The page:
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Local governments across the nation are making efforts not to waste COVID-19 vaccine, after it emerged some leftover doses had been discarded since vaccinations for older people began a week ago.

Some municipalities have made their own rules so that vaccines allocated for older people can be administered to medical workers if any doses are left over due to cancellations of vaccination appointments.

Inoculation of medical personnel, the first priority group, started in February and has yet to be completed. Some critics say Japan should have completed vaccinating the group before starting to inoculate older people.

After learning about the disposal of unused COVID-19 vaccine doses, Taro Kono, minister in charge of the vaccine rollout, called on local governments not to waste them.

"It's completely fine to administer them to people from other cities or prefectures," Kono said last week.

"There's no restriction at all. I want all doses administered, for sure," Kono said, stressing that leftover vaccine could be given to anyone, regardless of how old they were, where they lived and whether they had tickets to receive the vaccine.

He made the remarks after the city of Hachioji, in western Tokyo, discarded vaccine doses on April 12 for two people who canceled their appointments. The city has decided to administer leftover vaccine to medical personnel in the future.

A doctor administers a COVID-19 vaccine at a nursing home in Kawasaki on April 12. | BLOOMBERG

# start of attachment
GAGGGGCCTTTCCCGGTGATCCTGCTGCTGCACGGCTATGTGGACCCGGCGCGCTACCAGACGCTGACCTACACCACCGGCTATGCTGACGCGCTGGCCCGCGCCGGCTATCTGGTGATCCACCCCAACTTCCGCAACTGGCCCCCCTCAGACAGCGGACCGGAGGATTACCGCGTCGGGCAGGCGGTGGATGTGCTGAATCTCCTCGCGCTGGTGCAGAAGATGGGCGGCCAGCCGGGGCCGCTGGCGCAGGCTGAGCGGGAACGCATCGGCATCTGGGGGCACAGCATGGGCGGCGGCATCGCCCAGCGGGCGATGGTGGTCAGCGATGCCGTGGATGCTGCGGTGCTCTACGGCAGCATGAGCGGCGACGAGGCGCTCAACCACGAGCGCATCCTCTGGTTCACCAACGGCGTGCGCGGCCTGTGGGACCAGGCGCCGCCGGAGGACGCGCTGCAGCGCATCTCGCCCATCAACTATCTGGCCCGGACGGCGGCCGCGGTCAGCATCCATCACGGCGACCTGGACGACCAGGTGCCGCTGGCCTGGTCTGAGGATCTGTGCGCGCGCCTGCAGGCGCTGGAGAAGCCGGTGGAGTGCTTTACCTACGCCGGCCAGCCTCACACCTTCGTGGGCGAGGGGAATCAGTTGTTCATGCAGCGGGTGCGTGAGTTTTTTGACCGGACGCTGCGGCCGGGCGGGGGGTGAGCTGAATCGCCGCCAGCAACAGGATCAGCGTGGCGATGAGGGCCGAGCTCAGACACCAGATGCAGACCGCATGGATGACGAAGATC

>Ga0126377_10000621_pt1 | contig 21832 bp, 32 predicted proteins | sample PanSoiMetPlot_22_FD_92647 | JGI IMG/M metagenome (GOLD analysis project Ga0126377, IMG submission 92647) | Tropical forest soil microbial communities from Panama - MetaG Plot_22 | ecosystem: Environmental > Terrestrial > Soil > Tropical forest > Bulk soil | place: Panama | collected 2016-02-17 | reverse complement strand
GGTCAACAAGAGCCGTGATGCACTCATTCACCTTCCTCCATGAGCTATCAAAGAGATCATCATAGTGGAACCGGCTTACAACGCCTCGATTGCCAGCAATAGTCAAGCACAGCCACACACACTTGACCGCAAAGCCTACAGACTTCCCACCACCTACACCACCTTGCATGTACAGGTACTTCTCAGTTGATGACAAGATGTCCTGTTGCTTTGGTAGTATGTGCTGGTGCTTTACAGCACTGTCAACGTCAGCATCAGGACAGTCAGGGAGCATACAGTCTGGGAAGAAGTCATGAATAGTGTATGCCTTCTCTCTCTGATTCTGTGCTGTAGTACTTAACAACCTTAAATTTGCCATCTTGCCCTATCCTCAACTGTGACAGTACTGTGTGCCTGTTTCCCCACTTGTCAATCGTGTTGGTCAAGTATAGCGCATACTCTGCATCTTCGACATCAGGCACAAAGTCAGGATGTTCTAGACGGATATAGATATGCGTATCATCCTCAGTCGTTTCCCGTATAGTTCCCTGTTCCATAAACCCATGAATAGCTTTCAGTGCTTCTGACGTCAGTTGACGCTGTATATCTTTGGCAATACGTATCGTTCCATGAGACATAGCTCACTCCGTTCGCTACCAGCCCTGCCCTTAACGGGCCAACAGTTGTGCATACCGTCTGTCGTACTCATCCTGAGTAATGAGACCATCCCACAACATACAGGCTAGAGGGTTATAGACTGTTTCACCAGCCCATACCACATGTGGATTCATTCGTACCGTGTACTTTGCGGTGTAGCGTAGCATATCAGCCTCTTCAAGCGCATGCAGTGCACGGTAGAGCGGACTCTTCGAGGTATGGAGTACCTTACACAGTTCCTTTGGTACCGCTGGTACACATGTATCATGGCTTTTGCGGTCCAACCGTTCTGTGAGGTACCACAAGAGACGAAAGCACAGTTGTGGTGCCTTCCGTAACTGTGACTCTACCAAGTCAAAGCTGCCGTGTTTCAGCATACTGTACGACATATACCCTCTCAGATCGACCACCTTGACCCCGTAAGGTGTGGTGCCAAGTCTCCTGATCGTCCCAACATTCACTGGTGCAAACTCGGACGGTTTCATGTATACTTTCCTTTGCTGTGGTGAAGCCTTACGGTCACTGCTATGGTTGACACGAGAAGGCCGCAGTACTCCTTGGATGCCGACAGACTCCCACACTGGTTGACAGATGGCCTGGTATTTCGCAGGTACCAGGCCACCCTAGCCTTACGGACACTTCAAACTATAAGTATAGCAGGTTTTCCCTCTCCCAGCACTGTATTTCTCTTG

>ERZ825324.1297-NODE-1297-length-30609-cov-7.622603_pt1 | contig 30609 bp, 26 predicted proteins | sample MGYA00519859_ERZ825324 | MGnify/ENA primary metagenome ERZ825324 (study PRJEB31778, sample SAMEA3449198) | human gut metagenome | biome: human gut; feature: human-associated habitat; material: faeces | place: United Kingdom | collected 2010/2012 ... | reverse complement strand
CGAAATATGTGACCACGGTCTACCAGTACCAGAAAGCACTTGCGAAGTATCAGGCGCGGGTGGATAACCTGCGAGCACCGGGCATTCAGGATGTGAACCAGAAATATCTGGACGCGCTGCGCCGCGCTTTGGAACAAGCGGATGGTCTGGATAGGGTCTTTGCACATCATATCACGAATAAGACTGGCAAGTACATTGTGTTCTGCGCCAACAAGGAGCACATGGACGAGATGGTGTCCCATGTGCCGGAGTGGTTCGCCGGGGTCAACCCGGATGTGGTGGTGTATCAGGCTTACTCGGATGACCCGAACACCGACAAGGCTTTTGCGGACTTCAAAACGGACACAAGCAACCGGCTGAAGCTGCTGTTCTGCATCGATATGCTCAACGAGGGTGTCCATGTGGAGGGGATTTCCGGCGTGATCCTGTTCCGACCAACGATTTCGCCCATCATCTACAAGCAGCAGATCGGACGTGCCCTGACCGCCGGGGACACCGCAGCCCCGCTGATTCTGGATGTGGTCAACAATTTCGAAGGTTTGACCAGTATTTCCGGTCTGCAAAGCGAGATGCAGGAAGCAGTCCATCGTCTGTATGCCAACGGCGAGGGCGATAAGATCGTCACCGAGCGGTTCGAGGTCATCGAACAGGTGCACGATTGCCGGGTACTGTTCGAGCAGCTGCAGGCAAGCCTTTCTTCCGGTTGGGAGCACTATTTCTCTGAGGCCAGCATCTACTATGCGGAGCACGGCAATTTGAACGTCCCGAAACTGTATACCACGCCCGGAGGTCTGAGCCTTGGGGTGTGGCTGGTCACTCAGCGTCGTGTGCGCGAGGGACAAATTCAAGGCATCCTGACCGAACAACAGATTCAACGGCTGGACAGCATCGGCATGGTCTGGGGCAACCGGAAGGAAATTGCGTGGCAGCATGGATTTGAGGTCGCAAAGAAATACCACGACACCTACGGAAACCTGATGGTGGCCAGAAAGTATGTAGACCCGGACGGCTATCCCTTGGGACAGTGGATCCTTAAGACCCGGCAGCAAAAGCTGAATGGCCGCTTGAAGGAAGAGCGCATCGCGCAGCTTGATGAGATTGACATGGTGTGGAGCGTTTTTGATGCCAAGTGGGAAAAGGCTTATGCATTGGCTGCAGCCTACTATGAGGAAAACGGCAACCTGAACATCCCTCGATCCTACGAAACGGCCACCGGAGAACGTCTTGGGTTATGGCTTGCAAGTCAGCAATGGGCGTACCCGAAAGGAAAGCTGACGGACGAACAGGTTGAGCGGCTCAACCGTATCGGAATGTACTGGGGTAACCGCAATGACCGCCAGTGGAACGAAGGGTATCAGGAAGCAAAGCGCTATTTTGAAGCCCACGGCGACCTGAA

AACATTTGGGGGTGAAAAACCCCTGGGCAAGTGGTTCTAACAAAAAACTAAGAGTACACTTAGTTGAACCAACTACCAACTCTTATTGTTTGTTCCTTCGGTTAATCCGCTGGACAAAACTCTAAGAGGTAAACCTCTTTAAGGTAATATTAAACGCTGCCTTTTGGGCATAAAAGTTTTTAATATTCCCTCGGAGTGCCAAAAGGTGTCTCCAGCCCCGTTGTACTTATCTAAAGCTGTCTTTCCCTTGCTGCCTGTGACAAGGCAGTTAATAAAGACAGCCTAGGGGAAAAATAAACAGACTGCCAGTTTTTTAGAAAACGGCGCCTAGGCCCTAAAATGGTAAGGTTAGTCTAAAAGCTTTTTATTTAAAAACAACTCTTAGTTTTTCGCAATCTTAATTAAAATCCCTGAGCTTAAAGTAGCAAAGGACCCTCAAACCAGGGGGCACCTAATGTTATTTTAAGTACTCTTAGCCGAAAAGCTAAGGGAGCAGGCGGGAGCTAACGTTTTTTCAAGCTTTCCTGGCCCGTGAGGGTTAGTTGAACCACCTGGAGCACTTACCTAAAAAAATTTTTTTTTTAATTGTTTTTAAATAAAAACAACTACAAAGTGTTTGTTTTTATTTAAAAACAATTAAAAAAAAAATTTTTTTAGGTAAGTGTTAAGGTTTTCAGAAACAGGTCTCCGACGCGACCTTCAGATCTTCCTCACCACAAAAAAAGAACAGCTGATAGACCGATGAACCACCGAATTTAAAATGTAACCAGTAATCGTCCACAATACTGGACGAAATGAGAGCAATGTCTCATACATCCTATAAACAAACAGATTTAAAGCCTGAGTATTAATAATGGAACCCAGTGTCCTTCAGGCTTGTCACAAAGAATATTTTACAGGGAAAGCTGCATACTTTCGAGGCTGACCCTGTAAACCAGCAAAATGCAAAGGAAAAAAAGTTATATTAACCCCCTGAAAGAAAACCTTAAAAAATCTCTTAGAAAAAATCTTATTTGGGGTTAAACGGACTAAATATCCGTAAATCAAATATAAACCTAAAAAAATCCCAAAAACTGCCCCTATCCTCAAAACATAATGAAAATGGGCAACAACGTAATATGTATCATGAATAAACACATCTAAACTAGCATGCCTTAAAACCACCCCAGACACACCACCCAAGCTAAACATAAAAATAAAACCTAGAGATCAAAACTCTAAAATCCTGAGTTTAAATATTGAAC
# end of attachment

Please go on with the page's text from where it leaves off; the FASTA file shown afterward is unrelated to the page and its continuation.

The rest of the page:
A doctor administers a COVID-19 vaccine at a nursing home in Kawasaki on April 12. | BLOOMBERG

A Hachioji official, however, expressed some concerns, saying, "The risk of cancellations will increase as inoculations go into full swing in May."

In the city of Kyoto, which has started vaccinating older people at care facilities, doses for three people were thrown away over the two days from April 12.

"We'll discuss with medical associations and others so that leftover vaccine will be shared flexibly," a Kyoto official said, noting that the number of medical and other facilities providing vaccine shots is set to increase.

Some local government workers are skeptical about Kono's approach.

"He says it's OK to give (leftover doses) to those without vaccination tickets and even to young people, but I wonder if it would be possible to manage the vaccinations properly," an official of a city government said.

Due to delays in the inoculation of medical workers, vaccines for older people has been diverted to medical workers in many municipalities.

The city of Hitachi, Ibaraki Prefecture, has procured vaccines for about 1,000 older people. But it plans to use about 300 of the shots to inoculate doctors and other medical workers assigned to give vaccine shots at care facilities.

"We cannot carry out vaccinations for older people smoothly if doctors and nurses get infected," a city official said.

Prefectural governors are critical of the central government's vaccination program.

At a meeting of the National Governors' Association last week, a participant said, "The desirable way would have been completing inoculations of medical workers first and then starting vaccinations of older people." Many others expressed similar views.

After the meeting, Tokushima Gov. Kamon Iizumi, president of the association, expressed his concerns.

"A sense of confusion will spread among municipalities on the front line of inoculations," Iizumi told reporters.

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